There are thirty-one minutes left in the film, and I cannot bear to watch. Instead, I scroll through the remainder, seeing still image sequences that allow me to construct the story’s ending in abstract. I am afraid of Lars Von Trier’s Antichrist.

What am I afraid of? I feel that I am being shown the truth about human/nature, and I long for a more childish ending.I feel viscerally that my own sense of mythical purity is in danger. I am protective of my capacity to decide whether or not to watch the ending. The film sent me signals that seemed toxic to my own self-management. The ur-spring of my conventional decency is threatened by some demigodish light or filmic honesty. I can only proceed in small doses.

I finish the film only by controlling the pause button. What a Beautiful Soul I am! …[sigh]

In the beginning of Antichrist, opera and slow motion caress a fragile audience. Because the audience doesn’t know how fragile (and ignorant) it will be shown to be, how intensely the film might penetrate our distant/dichotomous psyches, Von Trier takes care in the Prologue to establish an aesthetic and ethical relationship with audiences. The Prologue is shot in black and white, impeccably lit; but in hindsight, the scene is also a critique of the gentleness and childish myth-making role of consumerist cinema. Von Trier’s ironical palette in the Prologue is not without intense reverence and genuine appreciation — after all, he dedicates the film to Andrei Tarkovsky, for whom black and white cinema was a gold standard. Rather, Von Trier utilizes high symbols of film culture — opera and black and white cinematography —  as a technique for managing expectations of an ethico-aesthetic relationship between director and audience.

Von Trier goads the audience deeper and deeper into his portal, with utmost consideration for our nerves. In the hospital scene, however, the persistent camera zooms in on the murky turbulence of water inside a vase — a key moment. The flowers in the vase have been ripped from their place of belonging. However, as the camera zooms further and further, beyond the boundary of the glass vase, the audience is taken into the vase. From that vantage, any claim as to where the flowers belong is ambiguous, or undecidable. For me, the transition into the vase functions as a boundary-dissolving  philosophical statement, that the subject of this film is the hybrid realm of what I will call “human/nature.”

In this hybrid realm, boundaries separating diegetic world from actual world are ambiguous and permeable, as are boundaries separating fantasy from fact, power from submission, and human behavior from animal and ecosystem dynamics.

The grief process explored in Antichrist can only be adequately described through a systems analytic. There are hormonal aspects that seem gender specific, molecular aspects (pharmaceutical drugs), linguistic instruments (psychoanalysis), “oeconomical” contexts (hospital, home, cabin), and a deep ecological order that connects the psyche of the characters to animals, plants, and terrain. The question of whether or not the animals, plants, and terrain are actual or fantastic is part of an underdetermined film ontology.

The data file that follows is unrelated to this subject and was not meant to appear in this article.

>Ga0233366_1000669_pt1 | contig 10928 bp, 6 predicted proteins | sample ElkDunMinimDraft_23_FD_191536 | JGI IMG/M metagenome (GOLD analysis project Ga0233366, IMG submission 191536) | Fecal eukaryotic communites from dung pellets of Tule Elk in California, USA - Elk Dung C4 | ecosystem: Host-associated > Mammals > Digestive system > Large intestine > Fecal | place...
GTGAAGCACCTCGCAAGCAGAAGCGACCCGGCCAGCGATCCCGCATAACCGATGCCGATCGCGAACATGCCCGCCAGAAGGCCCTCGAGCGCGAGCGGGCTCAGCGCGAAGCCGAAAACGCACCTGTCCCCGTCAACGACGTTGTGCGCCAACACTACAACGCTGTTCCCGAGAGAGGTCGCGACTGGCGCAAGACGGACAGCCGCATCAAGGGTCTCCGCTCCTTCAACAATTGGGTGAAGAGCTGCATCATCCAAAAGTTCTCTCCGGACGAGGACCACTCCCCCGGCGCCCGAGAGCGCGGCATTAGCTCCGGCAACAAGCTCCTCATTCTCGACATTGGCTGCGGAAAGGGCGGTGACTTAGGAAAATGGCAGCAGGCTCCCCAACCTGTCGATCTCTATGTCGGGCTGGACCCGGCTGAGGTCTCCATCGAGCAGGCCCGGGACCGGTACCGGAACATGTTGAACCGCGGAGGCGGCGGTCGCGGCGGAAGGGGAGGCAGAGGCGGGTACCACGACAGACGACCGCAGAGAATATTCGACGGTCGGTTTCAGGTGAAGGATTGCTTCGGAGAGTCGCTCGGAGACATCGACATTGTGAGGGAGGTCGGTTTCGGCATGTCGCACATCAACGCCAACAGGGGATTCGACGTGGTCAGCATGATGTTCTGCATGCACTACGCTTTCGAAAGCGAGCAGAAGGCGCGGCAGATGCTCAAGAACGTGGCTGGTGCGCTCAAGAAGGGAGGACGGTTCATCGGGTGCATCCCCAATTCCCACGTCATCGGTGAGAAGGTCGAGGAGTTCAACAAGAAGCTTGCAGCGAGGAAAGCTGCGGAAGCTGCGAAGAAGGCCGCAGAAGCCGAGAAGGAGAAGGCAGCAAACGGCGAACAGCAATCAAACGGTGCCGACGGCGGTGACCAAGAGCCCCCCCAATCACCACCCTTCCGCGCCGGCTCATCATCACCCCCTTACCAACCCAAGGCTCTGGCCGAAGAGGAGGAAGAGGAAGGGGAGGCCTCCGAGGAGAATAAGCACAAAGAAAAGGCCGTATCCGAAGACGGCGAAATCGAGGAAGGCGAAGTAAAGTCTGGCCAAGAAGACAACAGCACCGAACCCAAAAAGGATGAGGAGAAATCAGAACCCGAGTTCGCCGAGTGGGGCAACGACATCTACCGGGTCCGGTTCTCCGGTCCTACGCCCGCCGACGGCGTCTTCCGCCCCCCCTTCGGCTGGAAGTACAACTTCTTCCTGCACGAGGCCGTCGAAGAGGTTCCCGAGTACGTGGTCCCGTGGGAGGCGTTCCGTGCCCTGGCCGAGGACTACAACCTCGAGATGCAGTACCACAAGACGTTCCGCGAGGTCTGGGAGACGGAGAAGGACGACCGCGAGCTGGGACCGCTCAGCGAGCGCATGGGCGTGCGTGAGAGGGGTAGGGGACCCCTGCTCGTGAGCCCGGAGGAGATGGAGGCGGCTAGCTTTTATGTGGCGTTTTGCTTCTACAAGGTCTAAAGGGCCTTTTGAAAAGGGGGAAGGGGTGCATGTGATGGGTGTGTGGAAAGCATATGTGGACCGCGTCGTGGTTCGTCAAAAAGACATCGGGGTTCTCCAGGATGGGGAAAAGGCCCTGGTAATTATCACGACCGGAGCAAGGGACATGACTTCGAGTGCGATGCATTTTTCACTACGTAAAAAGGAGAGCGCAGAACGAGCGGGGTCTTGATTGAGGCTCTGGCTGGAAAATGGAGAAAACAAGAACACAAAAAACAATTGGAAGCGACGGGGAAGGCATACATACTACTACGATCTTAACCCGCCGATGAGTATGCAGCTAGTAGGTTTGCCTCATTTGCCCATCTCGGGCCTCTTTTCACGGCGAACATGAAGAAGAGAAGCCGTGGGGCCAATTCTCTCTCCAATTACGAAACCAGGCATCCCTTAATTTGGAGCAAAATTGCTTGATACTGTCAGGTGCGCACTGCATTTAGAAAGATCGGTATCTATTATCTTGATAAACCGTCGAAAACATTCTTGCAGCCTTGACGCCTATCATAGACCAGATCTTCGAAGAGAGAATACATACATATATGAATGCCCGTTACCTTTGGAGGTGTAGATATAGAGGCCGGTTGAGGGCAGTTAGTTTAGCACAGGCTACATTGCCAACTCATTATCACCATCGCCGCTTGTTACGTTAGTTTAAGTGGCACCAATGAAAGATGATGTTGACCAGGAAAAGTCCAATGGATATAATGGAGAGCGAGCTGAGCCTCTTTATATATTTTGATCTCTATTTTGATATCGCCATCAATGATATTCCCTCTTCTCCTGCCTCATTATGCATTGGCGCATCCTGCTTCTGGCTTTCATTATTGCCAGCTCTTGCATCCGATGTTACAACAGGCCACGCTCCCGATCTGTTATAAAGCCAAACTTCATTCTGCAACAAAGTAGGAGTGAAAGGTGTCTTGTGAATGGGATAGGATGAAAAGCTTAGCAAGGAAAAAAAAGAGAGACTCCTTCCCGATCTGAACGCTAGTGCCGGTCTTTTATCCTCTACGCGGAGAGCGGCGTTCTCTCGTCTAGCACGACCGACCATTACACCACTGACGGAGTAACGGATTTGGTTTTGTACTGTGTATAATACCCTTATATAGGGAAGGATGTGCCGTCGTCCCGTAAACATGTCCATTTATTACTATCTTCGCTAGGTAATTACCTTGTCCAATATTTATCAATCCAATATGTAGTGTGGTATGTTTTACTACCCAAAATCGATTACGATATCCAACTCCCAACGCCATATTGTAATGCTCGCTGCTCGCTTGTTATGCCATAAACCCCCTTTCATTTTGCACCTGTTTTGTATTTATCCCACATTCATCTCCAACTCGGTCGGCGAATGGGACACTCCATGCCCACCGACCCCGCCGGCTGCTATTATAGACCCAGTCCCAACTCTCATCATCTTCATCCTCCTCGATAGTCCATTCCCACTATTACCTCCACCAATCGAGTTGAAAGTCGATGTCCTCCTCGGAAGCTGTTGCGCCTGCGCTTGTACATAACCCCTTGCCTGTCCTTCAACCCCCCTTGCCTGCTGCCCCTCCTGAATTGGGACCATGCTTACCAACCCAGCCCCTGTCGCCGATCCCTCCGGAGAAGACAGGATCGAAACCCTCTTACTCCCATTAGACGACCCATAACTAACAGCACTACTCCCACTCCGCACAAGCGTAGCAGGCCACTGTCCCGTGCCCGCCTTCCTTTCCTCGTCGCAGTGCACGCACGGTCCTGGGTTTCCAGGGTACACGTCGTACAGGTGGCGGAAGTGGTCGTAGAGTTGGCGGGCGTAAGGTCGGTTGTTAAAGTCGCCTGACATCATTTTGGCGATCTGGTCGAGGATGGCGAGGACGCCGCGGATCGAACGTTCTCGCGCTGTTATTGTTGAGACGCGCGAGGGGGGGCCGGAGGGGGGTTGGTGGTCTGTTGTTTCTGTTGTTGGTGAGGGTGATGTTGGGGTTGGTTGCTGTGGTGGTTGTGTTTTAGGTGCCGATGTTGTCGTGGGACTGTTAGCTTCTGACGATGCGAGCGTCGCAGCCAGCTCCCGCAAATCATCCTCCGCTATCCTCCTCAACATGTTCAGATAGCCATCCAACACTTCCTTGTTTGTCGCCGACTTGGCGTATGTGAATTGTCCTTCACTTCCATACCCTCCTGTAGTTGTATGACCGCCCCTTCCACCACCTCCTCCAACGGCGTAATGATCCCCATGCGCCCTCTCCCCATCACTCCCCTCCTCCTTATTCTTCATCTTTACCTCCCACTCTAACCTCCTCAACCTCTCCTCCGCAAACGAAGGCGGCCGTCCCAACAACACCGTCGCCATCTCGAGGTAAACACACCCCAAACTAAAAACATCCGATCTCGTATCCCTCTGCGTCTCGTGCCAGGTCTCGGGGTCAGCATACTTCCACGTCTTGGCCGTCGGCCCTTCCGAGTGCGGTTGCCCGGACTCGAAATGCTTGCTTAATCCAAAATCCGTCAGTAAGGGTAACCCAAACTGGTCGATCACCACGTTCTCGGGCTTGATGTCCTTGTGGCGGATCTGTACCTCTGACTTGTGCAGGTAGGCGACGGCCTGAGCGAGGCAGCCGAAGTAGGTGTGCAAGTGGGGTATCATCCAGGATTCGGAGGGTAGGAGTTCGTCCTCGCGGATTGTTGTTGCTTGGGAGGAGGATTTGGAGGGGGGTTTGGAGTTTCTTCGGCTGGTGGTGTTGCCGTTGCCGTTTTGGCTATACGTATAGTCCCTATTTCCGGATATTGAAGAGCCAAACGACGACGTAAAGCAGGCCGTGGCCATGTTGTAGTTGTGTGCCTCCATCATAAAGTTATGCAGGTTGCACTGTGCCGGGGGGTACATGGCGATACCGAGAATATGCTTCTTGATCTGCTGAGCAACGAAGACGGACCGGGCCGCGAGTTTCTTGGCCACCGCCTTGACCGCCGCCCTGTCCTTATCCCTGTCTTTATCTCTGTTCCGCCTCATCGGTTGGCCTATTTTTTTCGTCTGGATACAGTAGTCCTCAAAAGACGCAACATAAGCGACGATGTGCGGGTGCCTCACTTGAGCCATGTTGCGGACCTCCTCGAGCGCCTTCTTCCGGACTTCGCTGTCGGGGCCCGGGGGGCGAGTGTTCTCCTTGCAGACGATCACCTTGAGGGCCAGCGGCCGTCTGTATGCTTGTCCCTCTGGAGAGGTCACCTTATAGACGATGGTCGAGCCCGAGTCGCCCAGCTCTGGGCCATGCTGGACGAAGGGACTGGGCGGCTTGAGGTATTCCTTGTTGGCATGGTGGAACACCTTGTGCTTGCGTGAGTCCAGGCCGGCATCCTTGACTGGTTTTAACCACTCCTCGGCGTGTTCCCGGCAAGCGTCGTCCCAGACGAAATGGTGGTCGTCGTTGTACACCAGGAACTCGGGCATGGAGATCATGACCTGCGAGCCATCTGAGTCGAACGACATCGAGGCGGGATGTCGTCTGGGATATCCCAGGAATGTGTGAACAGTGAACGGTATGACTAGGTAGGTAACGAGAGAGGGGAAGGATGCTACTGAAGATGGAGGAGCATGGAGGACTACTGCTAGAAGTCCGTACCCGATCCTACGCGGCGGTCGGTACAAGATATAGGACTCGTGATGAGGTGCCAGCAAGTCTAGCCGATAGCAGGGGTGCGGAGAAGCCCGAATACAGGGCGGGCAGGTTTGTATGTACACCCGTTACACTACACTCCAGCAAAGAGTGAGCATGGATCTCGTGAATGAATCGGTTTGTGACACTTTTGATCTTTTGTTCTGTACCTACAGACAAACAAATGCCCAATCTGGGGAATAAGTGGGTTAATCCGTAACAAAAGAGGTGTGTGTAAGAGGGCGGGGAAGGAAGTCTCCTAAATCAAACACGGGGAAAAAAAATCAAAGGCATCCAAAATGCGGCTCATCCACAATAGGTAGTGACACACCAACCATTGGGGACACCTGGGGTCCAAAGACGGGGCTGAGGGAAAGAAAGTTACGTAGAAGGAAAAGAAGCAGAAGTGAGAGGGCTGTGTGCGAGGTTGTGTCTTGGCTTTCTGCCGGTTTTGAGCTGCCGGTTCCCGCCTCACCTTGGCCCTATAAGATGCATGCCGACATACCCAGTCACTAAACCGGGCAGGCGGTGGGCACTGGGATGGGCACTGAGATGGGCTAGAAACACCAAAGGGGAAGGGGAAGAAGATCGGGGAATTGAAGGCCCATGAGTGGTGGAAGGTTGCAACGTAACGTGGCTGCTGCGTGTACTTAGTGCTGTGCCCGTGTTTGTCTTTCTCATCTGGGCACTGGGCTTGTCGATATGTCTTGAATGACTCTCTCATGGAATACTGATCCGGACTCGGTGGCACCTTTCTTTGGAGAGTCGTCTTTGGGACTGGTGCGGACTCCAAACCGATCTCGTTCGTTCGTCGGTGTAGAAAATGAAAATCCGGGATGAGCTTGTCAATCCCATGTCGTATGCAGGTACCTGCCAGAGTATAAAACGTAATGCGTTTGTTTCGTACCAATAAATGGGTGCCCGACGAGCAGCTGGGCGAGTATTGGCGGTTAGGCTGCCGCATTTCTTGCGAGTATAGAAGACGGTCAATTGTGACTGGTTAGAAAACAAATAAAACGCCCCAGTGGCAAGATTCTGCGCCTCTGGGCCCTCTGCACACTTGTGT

As the film progresses, the increasing importance of the motif of gynocide in the Inquisition — where thousands of women were tortured and put to death for exemplifying the allegedly defiling characteristics of women — opens up questions about autuerian intent. What is Von Trier doing allowing this woman to become possessed? But wait, what kind of paternalistic view of film asks such a question? Like the torturous iconography adorning the cabin attic walls, the destruction of souls depicted in this cinematic world provokes a response from its victims and perpetrators alike. On this viewing, Von Trier shares in a powerful, on-going struggle among audiences and characters in the history of film. The auteur theory meets a systems analytic. Critical questions of the writer/director’s capacity for self-determination and portrayal of truth ensue: is Von Trier a tyrant? A misanthrope? A curmudgeon? Or is he taking great compassionate care to show us what deep shit we are in, as Zizek would say? On the latter reading, the auteur is a philosopher operating beyond good and evil, showing us some major problem or major task that must be taken seriously.

Antichrist is full of  horror and grief shared differentially among men and women. Here, in the midst of complex passion, human/nature as the Garden of Eden is nothing more than a children’s story that foregrounds such unspeakable cruelty, such a terrible fate! Who can deny that the proposition “Nature is Satan’s Church” seems true in the circumstances of inconsolable grief depicted in Antichrist? However, when Gainsbourgh’s character is possessed by the culminating truth of this proposition, the force of that conviction alters all the systemic relationships connecting bodies, ecosystems, and cosmic forces. Suddenly the distraught woman, once dominated by the disciplines of pharmaceuticals and psychoanalysis, begins negotiating with a deeper symbolic order, one that yields phenomena indistinguishable from demonic possession and satanic power over nature. Animals from the woods lay at her feet; she mutilates the body of her analyst; in a flashback the camera portrays her willfully choosing the death of her child.